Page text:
Big Data Is Not a Monolith

Big Data Is Not a Monolith Author Cassidy R. Sugimoto
ISBN-10 9780262335751
Release 2016-10-21
Pages 312
Download Link Click Here

Big data is ubiquitous but heterogeneous. Big data can be used to tally clicks and traffic on web pages, find patterns in stock trades, track consumer preferences, identify linguistic correlations in large corpuses of texts. This book examines big data not as an undifferentiated whole but contextually, investigating the varied challenges posed by big data for health, science, law, commerce, and politics. Taken together, the chapters reveal a complex set of problems, practices, and policies.The advent of big data methodologies has challenged the theory-driven approach to scientific knowledge in favor of a data-driven one. Social media platforms and self-tracking tools change the way we see ourselves and others. The collection of data by corporations and government threatens privacy while promoting transparency. Meanwhile, politicians, policy makers, and ethicists are ill-prepared to deal with big data's ramifications. The contributors look at big data's effect on individuals as it exerts social control through monitoring, mining, and manipulation; big data and society, examining both its empowering and its constraining effects; big data and science, considering issues of data governance, provenance, reuse, and trust; and big data and organizations, discussing data responsibility, "data harm," and decision making.ContributorsRyan Abbott, Cristina Alaimo, Kent R. Anderson, Mark Andrejevic, Diane E. Bailey, Mike Bailey, Mark Burdon, Fred H. Cate, Jorge L. Contreras, Simon DeDeo, Hamid R. Ekbia, Allison Goodwell, Jannis Kallinikos, Inna Kouper, M. Lynne Markus, Michael Mattioli, Paul Ohm, Scott Peppet, Beth Plale, Jason Portenoy, Julie Rennecker, Katie Shilton, Dan Sholler, Cassidy R. Sugimoto, Isuru Suriarachchi, Jevin D. West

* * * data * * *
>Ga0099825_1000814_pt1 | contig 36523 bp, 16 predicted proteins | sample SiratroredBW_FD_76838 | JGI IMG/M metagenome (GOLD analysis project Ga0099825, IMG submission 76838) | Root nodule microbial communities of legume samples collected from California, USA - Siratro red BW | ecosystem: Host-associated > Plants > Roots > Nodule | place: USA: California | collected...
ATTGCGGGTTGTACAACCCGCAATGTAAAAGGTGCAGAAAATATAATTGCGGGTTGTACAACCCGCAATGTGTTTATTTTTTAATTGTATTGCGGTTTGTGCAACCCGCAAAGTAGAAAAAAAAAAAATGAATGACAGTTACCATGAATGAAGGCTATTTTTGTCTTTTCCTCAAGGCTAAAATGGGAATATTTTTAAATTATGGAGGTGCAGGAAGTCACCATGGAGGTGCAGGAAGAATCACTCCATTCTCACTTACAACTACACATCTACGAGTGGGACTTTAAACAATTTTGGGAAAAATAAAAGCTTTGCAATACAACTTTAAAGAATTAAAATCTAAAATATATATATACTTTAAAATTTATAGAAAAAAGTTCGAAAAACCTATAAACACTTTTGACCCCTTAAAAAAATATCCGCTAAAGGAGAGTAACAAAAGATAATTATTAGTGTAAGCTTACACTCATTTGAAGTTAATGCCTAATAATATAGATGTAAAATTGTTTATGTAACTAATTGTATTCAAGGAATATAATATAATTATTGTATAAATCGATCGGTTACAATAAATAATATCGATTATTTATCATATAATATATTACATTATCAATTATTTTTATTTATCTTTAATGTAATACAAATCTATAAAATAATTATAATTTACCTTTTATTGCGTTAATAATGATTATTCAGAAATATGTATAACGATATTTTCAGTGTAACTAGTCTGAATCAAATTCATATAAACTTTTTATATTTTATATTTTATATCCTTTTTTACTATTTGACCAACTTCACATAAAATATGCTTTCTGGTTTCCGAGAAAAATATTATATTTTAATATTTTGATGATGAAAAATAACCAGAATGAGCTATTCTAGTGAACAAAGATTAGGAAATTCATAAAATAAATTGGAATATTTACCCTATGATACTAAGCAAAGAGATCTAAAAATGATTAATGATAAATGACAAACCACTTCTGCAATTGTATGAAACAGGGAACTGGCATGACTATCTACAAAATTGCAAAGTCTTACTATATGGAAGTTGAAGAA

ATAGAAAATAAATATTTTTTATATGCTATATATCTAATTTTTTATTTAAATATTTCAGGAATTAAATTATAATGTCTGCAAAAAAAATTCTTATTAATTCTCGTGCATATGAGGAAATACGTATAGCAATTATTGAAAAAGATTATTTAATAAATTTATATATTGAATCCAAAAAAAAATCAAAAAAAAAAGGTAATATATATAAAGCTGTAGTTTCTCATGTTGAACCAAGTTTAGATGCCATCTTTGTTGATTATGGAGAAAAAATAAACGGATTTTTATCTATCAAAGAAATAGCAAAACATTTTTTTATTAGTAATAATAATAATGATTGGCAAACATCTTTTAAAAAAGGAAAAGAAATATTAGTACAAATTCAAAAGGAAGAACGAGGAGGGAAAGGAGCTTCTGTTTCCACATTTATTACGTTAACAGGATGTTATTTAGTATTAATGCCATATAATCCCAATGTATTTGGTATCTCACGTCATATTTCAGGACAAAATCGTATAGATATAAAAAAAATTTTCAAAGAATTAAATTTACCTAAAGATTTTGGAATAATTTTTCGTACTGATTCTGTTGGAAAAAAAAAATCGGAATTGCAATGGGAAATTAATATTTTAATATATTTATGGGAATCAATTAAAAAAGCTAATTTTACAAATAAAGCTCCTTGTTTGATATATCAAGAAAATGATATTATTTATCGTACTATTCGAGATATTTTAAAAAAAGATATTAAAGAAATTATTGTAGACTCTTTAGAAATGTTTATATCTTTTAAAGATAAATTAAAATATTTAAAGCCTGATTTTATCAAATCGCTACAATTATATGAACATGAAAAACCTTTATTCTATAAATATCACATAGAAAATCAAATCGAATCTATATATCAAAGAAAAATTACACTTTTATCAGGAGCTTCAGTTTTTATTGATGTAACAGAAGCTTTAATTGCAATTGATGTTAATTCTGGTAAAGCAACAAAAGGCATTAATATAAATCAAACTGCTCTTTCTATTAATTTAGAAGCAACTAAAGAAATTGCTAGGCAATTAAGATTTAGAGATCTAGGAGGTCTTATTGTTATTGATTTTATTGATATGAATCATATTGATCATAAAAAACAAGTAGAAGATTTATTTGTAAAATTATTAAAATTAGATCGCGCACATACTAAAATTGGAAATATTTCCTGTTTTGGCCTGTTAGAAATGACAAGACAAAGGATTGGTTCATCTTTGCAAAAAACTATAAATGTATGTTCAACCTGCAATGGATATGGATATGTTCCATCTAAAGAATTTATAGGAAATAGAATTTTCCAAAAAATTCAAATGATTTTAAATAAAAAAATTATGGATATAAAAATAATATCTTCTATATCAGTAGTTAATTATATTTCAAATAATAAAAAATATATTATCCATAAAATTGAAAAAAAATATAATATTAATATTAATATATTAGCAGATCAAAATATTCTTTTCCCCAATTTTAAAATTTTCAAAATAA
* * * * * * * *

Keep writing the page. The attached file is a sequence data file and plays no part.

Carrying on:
Decoding the Social World

Decoding the Social World Author Sandra González-Bailón
ISBN-10 9780262037075
Release 2017-12-15
Pages 256
Download Link Click Here

How data science and the analysis of networks help us solve the puzzle of unintended consequences.



Singapore Incomplete

Singapore  Incomplete Author Cherian George
ISBN-10 9811147795
Release 2017
Pages 216
Download Link Click Here

"As the government lays the ground for a transition to a fourth generation of leaders after the death of Lee Kuan Yew and its 2015 general election triumph, Cherian George considers the unfinished business of political liberalisation and multicultural integration. Singapore, Incomplete is a collection of personal reflections about the country's underdeveloped political culture and structure. "Ours is a middle-aged country with a maturing economy--but a political system that treats us like children," he argues. George calls for more open "rules of engagement" that will protect and celebrate a diversity of ideas and beliefs. He critiques Singapore's culture of fear, the lack of political transparency, and governmental groupthink." -- from publisher web site.



Contentious Journalism and the Internet

Contentious Journalism and the Internet Author Cherian George
ISBN-10 9971693259
Release 2006
Pages 278
Download Link Click Here

This nuanced work draws on social movement studies to challenge current understandings of the relationship between media and the internet. The book's lively style will make it relevant for anyone interested in politics and media in Malaysia and Singapore.



Nonviolent Struggle

Nonviolent Struggle Author Sharon Erickson Nepstad
ISBN-10 9780190268572
Release 2015-09-01
Pages 320
Download Link Click Here